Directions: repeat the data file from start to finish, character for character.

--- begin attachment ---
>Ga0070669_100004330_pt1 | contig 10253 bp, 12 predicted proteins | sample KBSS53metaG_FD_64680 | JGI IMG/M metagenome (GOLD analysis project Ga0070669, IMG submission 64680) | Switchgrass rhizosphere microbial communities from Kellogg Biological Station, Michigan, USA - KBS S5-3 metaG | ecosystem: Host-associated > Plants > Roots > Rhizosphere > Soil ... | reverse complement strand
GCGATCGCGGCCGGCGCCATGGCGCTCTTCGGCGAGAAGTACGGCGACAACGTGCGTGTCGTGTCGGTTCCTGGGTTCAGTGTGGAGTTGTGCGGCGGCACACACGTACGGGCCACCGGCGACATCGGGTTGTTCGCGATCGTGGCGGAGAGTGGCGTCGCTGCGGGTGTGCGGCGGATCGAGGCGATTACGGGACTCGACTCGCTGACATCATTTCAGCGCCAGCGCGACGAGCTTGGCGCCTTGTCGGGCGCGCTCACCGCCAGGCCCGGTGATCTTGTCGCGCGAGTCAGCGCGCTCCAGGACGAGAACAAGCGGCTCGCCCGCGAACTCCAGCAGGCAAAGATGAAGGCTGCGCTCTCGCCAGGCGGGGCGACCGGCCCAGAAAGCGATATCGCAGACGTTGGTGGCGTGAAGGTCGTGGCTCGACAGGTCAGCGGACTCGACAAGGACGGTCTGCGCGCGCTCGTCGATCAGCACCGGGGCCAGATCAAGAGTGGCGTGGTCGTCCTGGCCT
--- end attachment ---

>Ga0070669_100004330_pt1 | contig 10253 bp, 12 predicted proteins | sample KBSS53metaG_FD_64680 | JGI IMG/M metagenome (GOLD analysis project Ga0070669, IMG submission 64680) | Switchgrass rhizosphere microbial communities from Kellogg Biological Station, Michigan, USA - KBS S5-3 metaG | ecosystem: Host-associated > Plants > Roots > Rhizosphere > Soil ... | reverse complement strand
GCGATCGCGGCCGGCGCCATGGCGCTCTTCGGCGAGAAGTACGGCGACAACGTGCGTGTCGTGTCGGTTCCTGGGTTCAGTGTGGAGTTGTGCGGCGGCACACACGTACGGGCCACCGGCGACATCGGGTTGTTCGCGATCGTGGCGGAGAGTGGCGTCGCTGCGGGTGTGCGGCGGATCGAGGCGATTACGGGACTCGACTCGCTGACATCATTTCAGCGCCAGCGCGACGAGCTTGGCGCCTTGTCGGGCGCGCTCACCGCCAGGCCCGGTGATCTTGTCGCGCGAGTCAGCGCGCTCCAGGACGAGAACAAGCGGCTCGCCCGCGAACTCCAGCAGGCAAAGATGAAGGCTGCGCTCTCGCCAGGCGGGGCGACCGGCCCAGAAAGCGATATCGCAGACGTTGGTGGCGTGAAGGTCGTGGCTCGACAGGTCAGCGGACTCGACAAGGACGGTCTGCGCGCGCTCGTCGATCAGCACCGGGGCCAGATCAAGAGTGGCGTGGTCGTCCTGGCCT